Labor

  • April 18, 2024

    NLRB GC's Cemex Order Bid Bars Vote, Agency Official Says

    A National Labor Relations Board official in Washington state tossed an election petition from an International Brotherhood of Electrical Workers local at a dishwasher maintenance company, saying agency prosecutors' request for a Cemex bargaining order prevents the vote from proceeding.

  • April 18, 2024

    Kellogg Beats ERISA Suit Over Use Of Outdated Data

    A Michigan federal judge tossed litigation accusing Kellogg of shortchanging married retirees by relying on outdated life expectancies and interest rates when calculating their pension payments, agreeing with the company that the Employee Retirement Income Security Act doesn't require the data used to be reasonable.

  • April 17, 2024

    NLRB Judge Told Of College Hoopsters' Hotel Curfew Guard

    A Stanford University runner testified on Wednesday for the National Labor Relations Board that some student-athletes should be considered employees due to the control programs exert over them, and that a time he encountered a hotel curfew guard for a Division I basketball team highlights how tight that control can be.

  • April 17, 2024

    SpaceX's NLRB Suit Stays In Calif. After 5th Circ. Deadlock

    SpaceX's challenge to the National Labor Relations Board's constitutionality will be heard in California federal court after the full Fifth Circuit deadlocked Wednesday on the company's bid for review of a panel decision letting the suit's transfer from Texas stand.

  • April 17, 2024

    Biden Admin Probes Chinese Shipbuilders For Unfair Trade

    The Biden administration launched an investigation Wednesday into whether China used unfair practices to gain a competitive edge in the global shipping and maritime services sector, setting the stage for potential new tariffs against Beijing.

  • April 17, 2024

    Starbucks Threatened Unionizing Hawaii Baristas, NLRB Says

    Starbucks violated federal labor law when it told workers at a Hawaii cafe that they could miss out on a raise and lose the ability to pick up shifts at other stores if they unionized, the National Labor Relations Board held Wednesday, upholding an agency judge's ruling.

  • April 17, 2024

    Amazon Urges NLRB To Reopen Challenge To Union Win

    Amazon asked the National Labor Relations Board to reopen the record in its challenge to a union's representation election win at a Staten Island warehouse, arguing it was prevented from introducing evidence from a recent documentary bolstering its claim that union misconduct tainted the election.

  • April 17, 2024

    2nd Circ. Reopens NLRB Enforcement Row Against Radio Co.

    The Second Circuit will review the National Labor Relations Board's allegations that a radio station operator violated a court's consent judgment enforcing a board decision, with the appeals court appointing a special master to oversee the contempt proceeding.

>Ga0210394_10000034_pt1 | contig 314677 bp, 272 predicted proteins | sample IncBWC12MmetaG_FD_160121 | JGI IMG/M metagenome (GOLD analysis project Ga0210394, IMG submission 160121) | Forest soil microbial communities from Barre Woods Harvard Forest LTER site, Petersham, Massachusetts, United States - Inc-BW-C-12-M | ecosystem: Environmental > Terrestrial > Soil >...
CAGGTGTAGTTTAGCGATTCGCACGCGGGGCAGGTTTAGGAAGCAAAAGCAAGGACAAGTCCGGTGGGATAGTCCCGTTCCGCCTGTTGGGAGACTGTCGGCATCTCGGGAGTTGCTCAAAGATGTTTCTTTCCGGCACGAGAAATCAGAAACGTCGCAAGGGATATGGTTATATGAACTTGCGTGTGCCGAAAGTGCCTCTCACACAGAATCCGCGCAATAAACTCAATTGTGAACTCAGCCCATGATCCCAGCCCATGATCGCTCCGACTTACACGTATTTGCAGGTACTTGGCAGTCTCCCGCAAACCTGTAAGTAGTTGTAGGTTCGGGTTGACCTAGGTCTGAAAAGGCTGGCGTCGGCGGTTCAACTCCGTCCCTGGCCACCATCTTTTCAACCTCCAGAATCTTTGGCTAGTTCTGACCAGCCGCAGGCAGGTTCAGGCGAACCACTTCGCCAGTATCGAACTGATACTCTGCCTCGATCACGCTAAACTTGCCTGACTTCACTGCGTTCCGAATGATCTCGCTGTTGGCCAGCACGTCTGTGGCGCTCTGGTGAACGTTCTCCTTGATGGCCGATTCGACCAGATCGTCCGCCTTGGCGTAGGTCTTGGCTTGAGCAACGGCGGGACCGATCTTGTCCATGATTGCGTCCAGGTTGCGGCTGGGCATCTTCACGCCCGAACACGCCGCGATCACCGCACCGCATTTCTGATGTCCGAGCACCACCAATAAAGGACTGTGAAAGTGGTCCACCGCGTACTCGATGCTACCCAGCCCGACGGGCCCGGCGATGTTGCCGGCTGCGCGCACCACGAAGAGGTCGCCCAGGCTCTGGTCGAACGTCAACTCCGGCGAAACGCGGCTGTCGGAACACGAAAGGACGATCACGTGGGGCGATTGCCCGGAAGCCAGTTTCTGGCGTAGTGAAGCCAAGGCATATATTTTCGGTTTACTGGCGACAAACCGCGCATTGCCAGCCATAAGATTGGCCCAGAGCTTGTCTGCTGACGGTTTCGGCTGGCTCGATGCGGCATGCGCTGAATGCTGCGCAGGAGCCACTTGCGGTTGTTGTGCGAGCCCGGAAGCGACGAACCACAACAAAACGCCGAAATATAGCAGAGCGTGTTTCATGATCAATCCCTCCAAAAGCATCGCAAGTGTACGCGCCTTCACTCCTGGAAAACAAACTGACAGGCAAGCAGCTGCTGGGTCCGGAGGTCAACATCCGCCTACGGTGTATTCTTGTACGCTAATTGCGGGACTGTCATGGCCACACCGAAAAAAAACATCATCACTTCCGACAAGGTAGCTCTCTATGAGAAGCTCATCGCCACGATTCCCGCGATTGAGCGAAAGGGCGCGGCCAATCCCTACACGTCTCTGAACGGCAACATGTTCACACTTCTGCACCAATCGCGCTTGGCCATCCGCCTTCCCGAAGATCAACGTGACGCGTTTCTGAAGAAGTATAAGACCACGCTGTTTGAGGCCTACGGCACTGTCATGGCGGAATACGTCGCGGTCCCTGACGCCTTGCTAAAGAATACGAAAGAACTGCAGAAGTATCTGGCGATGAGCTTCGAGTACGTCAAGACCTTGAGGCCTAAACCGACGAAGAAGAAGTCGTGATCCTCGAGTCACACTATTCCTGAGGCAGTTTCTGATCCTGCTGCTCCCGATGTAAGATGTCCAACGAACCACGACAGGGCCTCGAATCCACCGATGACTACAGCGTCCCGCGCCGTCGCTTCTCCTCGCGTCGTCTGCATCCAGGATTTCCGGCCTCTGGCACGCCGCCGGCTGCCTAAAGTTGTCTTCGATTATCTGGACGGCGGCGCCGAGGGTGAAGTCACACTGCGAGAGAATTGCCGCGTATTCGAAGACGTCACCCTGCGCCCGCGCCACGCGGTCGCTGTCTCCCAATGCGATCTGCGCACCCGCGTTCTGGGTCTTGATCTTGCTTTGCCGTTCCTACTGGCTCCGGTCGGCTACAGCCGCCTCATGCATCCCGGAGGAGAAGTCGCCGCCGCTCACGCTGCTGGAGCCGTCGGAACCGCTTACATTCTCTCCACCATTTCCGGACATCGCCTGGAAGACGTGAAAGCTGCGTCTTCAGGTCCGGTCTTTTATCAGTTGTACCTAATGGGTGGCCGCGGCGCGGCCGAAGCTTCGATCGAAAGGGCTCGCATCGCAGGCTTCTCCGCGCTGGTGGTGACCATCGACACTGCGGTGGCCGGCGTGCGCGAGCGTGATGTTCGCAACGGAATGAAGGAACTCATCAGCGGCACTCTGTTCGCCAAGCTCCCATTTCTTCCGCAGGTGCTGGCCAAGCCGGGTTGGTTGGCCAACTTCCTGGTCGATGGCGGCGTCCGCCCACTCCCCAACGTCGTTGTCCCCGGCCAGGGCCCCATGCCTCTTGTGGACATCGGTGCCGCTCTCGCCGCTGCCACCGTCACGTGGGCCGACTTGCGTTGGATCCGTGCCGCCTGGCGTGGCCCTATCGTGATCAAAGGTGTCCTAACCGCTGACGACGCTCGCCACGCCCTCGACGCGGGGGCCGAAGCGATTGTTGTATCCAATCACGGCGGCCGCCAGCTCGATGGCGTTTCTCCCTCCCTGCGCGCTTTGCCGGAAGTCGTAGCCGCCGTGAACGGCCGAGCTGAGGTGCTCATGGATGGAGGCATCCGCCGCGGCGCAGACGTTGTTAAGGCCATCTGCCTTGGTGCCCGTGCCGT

• April 17, 2024

    Fox Rothschild Hires Employment Atty In Atlantic City

    Fox Rothschild LLP has added a labor and employment partner with decades of experience in collective bargaining, resolving workplace disputes and risk management to its Atlantic City, New Jersey, office.

  • April 17, 2024

    Meat Biz Says NLRB Is 'Bullying' It In Subpoena Row

    A meatpacking business accused of improperly transferring union work told a New York federal court it shouldn't face fines for withholding some documents from National Labor Relations Board prosecutors, saying the prosecutors don't need them and are "bullying" a small business that "barely survived the pandemic."

  • April 17, 2024

    Ex-Union Leader Wielded 'Financial Ruin' At Jobsite, Jury Told

    Prosecutors told a federal jury Wednesday that ex-Philadelphia labor leader John Dougherty threatened a jobsite manager with "financial ruin" if the man refused to pay his nephew, Gregory Fiocca, despite spotty attendance during the construction of the Live! Casino.

  • April 17, 2024

    School District To Pay $200K To End EEOC Age Bias Suit

    An Illinois school district will pay about $206,000 to bring an end to a U.S. Equal Employment Opportunity Commission suit claiming it capped salary increases for teachers over 45 to dodge increased retirement payments, the agency said Wednesday.

  • April 17, 2024

    NLRB Says Co. Violated Labor Law With Wage Suit Questions

    A chemical manufacturer illegally questioned an employee about his conversations with co-workers and union stewards linked to a wage and hour lawsuit, the National Labor Relations Board concluded, upholding an agency judge's decision about the workers' confidentiality interests.

  • April 17, 2024

    Welch's Rehire Challenge Should Fail, Judge Recommends